- iOS 12.0+
- Xcode 10.0+
The Vision framework can detect and track rectangles, faces, and other salient objects across a sequence of images.
This sample shows how to create requests to track human faces and interpret the results of those requests. In order to visualize the geometry of observed facial features, the code draws paths around the primary detected face and its most prominent features.
The sample app applies computer vision algorithms to find a face in the provided image. Once it finds a face, it attempts to track that face across subsequent frames of the video. Finally, it draws a green box around the observed face, as well as yellow paths outlining facial features, on Core Animation layers.
To see this sample app in action, build and run the project on iOS 11. Grant the app permission to use the camera.
Configure the Camera to Capture Video
This section shows how to set up a camera capture session using delegates to prepare images for Vision. Configuring the camera involves the following steps.
Query the user’s input device and configure it for video data output by specifying its resolution and camera.
Next, create a serial dispatch queue. This queue ensures that video frames, received asynchronously through delegate callback methods, are delivered in order. Establish a capture session with
AVMediavideo and set its device and resolution.
Finally, designate the video’s preview layer and add it to your view hierarchy, so the camera knows where to display video frames as they are captured.
Most of this code is boilerplate setup that enables you to handle video input properly. Tweak the values only if you choose a different camera arrangement.
Parse Face Detection Results
You can provide a completion handler for a Vision request handler to execute when it finishes. The completion handler indicates whether the request succeeded or resulted in an error. If the request succeeded, its
results property contains data specific to the type of request that you can use to identify the object’s location and bounding box.
For face rectangle requests, the
VNFace provided via callback includes a bounding box for each detected face. The sample uses this bounding box to draw paths around each of the detected face landmarks on top of the preview image.
In addition to drawing paths on
CALayer to visualize the feature, you can access specific facial-feature data such as eye, pupil, nose, and lip classifications in the face observation’s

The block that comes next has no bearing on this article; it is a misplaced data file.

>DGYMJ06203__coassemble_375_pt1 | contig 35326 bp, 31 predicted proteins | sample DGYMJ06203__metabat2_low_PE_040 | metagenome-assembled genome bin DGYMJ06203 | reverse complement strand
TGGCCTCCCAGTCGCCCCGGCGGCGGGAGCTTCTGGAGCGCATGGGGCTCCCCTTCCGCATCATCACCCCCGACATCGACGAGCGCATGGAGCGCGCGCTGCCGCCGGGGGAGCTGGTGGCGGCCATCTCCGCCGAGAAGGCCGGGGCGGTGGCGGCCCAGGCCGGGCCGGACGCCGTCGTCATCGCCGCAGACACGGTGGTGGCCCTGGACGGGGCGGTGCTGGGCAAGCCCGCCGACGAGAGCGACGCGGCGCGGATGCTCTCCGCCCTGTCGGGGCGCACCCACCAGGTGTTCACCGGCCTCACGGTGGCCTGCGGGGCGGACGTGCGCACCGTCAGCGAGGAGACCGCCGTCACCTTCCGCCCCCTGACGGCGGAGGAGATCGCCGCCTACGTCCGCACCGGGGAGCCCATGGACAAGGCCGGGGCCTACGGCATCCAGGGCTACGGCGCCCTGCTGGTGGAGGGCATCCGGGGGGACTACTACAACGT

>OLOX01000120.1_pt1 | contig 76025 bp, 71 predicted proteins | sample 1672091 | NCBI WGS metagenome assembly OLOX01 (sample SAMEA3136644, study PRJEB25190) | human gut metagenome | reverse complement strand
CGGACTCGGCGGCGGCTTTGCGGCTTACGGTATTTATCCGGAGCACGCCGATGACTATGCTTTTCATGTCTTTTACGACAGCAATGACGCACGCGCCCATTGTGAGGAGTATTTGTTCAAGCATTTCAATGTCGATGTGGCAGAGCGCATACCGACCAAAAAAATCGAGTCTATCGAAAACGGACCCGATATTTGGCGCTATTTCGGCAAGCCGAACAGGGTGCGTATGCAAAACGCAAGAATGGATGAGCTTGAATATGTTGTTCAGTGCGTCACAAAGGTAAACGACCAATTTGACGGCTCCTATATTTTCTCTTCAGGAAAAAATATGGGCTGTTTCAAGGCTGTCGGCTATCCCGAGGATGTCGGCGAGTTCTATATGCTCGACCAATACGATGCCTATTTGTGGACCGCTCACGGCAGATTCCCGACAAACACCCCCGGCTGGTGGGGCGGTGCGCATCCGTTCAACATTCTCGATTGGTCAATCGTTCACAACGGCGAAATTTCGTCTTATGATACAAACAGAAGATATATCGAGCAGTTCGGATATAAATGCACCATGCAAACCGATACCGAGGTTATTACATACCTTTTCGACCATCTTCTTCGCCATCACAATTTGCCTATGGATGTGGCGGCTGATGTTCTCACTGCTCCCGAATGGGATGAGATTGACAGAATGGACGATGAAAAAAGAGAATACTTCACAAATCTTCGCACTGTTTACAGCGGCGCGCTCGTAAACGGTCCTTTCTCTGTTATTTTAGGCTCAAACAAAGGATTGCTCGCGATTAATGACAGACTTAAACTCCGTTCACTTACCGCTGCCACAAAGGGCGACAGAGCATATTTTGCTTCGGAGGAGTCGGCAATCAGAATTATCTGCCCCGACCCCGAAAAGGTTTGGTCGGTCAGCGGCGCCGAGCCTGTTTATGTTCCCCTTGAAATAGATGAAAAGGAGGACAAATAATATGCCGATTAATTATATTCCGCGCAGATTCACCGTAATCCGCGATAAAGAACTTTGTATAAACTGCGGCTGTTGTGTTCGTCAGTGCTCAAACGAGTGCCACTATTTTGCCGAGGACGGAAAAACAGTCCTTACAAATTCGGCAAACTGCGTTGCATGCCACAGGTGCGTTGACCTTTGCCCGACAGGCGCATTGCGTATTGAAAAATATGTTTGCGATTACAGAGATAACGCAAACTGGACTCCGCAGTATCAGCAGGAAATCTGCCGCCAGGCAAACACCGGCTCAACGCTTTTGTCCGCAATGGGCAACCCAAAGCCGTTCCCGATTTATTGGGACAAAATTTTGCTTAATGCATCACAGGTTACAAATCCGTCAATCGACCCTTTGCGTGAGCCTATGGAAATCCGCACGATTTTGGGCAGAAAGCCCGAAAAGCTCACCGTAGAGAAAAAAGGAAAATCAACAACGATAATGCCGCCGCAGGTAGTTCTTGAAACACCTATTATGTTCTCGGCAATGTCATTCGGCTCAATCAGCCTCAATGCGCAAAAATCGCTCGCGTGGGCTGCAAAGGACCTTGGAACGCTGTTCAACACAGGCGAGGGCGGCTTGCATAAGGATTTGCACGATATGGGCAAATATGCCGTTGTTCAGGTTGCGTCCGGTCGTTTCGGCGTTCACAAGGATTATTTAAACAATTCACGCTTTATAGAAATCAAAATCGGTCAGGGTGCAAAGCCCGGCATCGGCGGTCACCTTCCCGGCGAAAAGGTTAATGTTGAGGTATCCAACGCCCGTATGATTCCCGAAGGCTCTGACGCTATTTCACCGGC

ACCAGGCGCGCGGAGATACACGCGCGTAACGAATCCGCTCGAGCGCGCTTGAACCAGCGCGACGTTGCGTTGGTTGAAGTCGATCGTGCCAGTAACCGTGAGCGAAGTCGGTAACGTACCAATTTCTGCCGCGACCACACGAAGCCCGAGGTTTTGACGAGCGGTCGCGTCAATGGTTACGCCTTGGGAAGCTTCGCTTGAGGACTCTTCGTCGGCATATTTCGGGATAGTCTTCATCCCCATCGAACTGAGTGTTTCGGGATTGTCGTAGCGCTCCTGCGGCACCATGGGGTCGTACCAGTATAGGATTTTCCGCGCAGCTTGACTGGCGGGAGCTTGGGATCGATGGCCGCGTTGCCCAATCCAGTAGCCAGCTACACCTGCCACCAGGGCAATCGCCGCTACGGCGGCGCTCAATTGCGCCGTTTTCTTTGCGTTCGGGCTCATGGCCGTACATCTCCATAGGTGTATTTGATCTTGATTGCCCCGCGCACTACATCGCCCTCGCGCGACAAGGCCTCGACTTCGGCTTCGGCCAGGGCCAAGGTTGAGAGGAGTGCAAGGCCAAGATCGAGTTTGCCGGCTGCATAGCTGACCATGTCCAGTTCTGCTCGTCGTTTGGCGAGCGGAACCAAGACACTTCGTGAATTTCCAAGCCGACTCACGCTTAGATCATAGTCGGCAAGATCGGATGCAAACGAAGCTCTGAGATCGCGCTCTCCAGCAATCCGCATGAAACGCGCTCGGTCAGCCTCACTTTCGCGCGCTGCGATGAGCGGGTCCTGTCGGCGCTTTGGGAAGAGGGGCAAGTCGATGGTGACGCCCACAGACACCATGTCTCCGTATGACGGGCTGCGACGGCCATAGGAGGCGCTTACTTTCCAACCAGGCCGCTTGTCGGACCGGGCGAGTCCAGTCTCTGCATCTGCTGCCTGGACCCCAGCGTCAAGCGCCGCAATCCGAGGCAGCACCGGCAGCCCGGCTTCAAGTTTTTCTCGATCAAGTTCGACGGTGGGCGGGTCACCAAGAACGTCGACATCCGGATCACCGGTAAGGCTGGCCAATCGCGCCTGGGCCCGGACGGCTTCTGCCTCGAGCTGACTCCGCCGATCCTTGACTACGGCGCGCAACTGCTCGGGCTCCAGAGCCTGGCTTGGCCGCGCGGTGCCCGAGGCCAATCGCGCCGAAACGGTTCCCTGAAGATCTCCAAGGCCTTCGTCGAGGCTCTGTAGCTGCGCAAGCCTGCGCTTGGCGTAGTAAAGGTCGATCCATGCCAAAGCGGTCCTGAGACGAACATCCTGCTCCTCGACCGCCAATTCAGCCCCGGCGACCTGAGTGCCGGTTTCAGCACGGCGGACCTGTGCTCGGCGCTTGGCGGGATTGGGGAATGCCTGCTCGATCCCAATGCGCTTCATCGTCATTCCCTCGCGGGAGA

landmarks property. Your app can leverage this information to track the user’s face and apply custom effects. For a face landmarks request, the face rectangle detector will also run implicitly.
Perform any image preprocessing in the delegate method
file. In this delegate method, create a pixel buffer to hold image contents, determine the device’s orientation, and check whether you have a face to track.
Before the Vision framework can track an object, it must first know which object to track. Determine which face to track by creating a
VNImage and passing it a still image frame. In the case of video, submit individual frames to the request handler as they arrive in the delegate method
VNImage handles detection of faces and objects in still images, but it doesn’t carry information from one frame to the next. For tracking an object, create a
VNSequence, which can handle
Track the Detected Face
Once you have an observation from the image request handler’s face detection, input it to the sequence request handler.
If the detector hasn’t found a face, create an image request handler to detect a face. Once that detection succeeds, and you have a face observation, track it by creating a
Then call the sequence handler’s
perform(_:) function. This method runs synchronously, so use a background queue to avoid blocking the main queue as it executes, and call back to the main queue only if you need to perform UI updates such as path drawing.